An alternative to the stapled anastomosis is a formal rectal mucosectomy and handsewn ileoanal anastomosis performed from a perineal approach. This technique can be employed while still using a minimally invasive approach for the proctocolectomy as described above. Proponents of the stapled technique site shorter operative times and better post-operative continence compared to the hand-sewn anastomosis. Critics point out the risk (<1% incidence) of malignant transformation in the retained rectal cuff and anal transition zone. Three adult randomized controlled trials comparing stapled to hand-sewn IPAA have failed to demonstrate a difference in functional recovery, however, more recent meta-analysis suggest improved nocturnal continence with the stapled technique.

Minimally Invasive Approaches to Crohn’s Disease

Unlike ulcerative colitis, bowel resection in Crohn’s disease is not curative of the underlying condition. In those with primarily small bowel disease, seventy percent of patients will undergo bowel resection at some time during their lives. One third of these patients will require at least one additional resection. As in ulcerative colitis, the indications for operative intervention in Crohn’s disease include failure of medical management. However, intervention in Crohn’s disease will more commonly be directed towards disease related complications such as obstruction, perforation with abscess or enteric fistula disease. Pre-operative considerations in the IBD population ought to specifically address nutrition status, current steroid exposure and comorbid conditions. These considerations will aid in intraoperative decision making when questions of primary anastomosis versus cutaneous enterostomy arise.

Laparoscopy is well suited to address the operative needs of children with Crohn’s disease. Advocates point to improved postoperative pain control, decreased post-operative adhesions and more rapid normalization of diet. There is a deficiency of prospective data directing the use of laparoscopy in children with IBD. However, the use of laparoscopy for small bowel Crohn’s disease in adults is well published and supported by numerous observational studies. It has also been the subject of the Cochrane Collaboration in which review of the two available randomized controlled trials comparing open and laparoscopic treatment of Crohn’s disease revealed no difference in measured outcomes.

The most common intra-abdominal intervention in the Crohn’s population is ileocolic resection with anastomosis. This operation is readily approached with a 3 trocar technique utilizing an umbilical port, suprapubic port and left lower quadrant port. Increasingly there are reports of single-site laparoscopy being used for this operation with good results. Whichever access is selected, most will perform an extensive laparoscopic ileocolic mobilization with exteriorization of the bowel through either a midline extension of a trocar site or a lower-abdominal transverse Pfannenstiel incision. The anastomosis is then created extracorporeally in a stapled or hand-sewn fashion. Bowel resection in Crohn’s disease is aimed at treating the causative lesion and preserving intestinal length whenever possible. When addressing non-ileocolic lesions, similar principals apply. Trocar placement is selected such that the lesion of interest is triangulated. Including a vertically oriented umbilical incision or a low transverse incision for trocar positioning will provide an improved cosmetic result when extending an incision for extracorporeal anastomosis.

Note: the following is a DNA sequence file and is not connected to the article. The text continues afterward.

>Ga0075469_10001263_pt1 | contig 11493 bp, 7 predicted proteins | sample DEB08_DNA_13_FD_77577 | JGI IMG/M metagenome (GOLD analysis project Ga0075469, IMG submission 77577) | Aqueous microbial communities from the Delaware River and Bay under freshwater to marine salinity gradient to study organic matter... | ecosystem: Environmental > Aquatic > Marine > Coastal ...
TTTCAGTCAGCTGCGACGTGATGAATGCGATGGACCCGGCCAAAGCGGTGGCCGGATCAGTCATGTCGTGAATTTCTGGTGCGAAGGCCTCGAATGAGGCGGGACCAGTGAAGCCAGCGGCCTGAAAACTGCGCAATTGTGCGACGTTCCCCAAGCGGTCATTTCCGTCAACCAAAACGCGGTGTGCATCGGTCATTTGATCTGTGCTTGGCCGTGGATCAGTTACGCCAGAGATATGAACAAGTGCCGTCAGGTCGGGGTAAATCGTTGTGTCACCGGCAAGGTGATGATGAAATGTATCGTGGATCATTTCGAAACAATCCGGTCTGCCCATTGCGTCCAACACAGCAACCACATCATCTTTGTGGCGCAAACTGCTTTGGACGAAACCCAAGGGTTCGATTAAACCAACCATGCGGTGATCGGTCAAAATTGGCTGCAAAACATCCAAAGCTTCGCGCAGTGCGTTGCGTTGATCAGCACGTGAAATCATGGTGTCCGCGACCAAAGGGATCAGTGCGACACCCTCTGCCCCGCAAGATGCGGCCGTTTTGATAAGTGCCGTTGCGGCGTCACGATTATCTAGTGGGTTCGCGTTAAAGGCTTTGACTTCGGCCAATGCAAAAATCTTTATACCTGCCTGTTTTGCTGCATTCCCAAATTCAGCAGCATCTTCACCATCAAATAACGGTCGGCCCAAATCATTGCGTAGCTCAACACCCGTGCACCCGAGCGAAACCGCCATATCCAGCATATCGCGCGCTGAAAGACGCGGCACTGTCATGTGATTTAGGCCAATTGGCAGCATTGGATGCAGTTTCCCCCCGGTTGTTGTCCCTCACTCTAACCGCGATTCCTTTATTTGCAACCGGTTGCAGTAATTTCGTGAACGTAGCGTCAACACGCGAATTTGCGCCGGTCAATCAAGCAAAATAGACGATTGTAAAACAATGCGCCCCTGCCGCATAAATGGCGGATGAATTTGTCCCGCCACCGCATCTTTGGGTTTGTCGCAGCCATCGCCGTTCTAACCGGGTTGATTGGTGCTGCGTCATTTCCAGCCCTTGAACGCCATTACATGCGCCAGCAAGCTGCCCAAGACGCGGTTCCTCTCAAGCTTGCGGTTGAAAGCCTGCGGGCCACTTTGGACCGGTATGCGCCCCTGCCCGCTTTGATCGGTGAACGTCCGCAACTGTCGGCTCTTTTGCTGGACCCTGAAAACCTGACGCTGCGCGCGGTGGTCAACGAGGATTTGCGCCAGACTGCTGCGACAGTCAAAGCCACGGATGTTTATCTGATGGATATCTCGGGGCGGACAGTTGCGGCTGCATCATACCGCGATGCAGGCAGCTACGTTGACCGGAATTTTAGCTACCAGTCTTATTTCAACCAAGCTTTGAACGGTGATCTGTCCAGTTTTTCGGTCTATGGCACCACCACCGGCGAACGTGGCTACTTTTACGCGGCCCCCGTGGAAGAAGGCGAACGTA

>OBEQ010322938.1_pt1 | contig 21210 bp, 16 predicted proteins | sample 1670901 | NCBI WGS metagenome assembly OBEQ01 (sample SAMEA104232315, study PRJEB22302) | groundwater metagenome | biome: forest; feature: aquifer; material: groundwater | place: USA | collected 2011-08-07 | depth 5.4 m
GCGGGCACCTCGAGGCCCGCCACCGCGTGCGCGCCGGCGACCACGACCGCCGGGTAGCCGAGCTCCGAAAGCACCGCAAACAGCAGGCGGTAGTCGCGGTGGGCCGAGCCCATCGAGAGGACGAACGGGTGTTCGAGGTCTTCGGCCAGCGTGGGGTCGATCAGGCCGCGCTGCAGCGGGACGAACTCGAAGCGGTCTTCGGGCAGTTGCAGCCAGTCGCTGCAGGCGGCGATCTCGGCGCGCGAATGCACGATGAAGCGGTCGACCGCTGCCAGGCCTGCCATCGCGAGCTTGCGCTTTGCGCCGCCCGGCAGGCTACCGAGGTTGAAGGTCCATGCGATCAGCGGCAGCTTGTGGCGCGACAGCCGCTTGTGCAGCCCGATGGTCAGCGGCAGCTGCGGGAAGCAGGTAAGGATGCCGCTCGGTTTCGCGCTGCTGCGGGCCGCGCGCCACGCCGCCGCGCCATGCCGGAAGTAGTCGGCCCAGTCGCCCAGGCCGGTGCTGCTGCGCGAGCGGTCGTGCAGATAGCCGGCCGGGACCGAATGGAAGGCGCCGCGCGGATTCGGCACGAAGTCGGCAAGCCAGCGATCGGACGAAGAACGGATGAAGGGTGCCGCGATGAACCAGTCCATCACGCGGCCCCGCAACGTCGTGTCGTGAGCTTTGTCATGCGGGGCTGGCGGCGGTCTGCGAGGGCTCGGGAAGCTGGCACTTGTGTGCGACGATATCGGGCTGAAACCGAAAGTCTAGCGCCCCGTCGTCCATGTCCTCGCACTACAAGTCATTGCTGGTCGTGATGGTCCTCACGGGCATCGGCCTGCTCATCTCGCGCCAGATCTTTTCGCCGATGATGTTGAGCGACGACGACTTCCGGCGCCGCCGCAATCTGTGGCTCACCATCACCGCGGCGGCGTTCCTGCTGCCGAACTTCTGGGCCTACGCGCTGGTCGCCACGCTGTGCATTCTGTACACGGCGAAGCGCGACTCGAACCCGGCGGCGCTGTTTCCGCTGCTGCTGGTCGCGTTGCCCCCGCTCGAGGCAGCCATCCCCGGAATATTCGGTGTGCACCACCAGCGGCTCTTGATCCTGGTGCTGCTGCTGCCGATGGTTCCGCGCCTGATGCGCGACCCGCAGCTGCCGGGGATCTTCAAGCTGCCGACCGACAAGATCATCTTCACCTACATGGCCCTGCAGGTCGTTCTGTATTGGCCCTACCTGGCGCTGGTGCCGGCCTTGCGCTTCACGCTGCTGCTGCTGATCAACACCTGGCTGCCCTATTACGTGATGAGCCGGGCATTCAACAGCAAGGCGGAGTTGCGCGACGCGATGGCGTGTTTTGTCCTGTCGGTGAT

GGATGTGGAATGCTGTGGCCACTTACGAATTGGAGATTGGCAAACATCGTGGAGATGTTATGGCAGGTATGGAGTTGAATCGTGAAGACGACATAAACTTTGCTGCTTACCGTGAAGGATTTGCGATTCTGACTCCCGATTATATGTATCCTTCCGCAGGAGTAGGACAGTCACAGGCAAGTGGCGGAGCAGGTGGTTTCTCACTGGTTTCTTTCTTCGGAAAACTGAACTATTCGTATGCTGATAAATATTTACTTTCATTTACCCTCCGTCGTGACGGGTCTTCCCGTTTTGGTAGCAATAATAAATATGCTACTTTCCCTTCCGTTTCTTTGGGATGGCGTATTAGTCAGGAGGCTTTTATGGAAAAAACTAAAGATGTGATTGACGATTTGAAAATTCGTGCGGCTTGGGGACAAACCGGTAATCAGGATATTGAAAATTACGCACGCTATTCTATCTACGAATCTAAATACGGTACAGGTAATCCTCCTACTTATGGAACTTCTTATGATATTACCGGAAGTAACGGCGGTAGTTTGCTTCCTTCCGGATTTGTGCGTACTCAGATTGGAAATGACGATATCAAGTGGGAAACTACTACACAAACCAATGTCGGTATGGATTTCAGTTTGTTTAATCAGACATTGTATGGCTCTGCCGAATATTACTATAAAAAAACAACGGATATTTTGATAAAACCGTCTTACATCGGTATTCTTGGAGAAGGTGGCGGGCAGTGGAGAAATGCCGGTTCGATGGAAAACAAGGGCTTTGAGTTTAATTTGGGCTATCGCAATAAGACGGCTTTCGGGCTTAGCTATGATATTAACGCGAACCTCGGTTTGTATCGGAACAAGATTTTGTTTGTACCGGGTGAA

Laparoscopy is also indicated in complicated Crohn’s disease. Complicated small bowel disease with intraabdominal abscess or fistula can safely be approached in a minimally invasive fashion. Abscess cavities can be taken down and irrigated laparoscopically. Fistulous disease can be exteriorized and resected similar to ileocolic resections.


Laparoscopy adds great value to the operative management of inflammatory bowel disease. In Crohn’s disaease, its greatest advantage lies is in its ability to facilitate extensive mobilization through minimal access. With ulcerative colitis, it is able to provide unmatched visualization to the low pelvic dissection. In all instances, the use of laparoscopy minimizes incisions thus decreasing post-operative wound complications and pain. Hybrid techniques combining laparoscopic dissection and mobilization with the extracorporeal construction of anastomoses and pouches take advantage of the best of both open and minimally invasive techniques. While great efforts have been made to prospectively study laparoscopy in adults with IBD, we must strive to critically assess our outcomes in the pediatric population.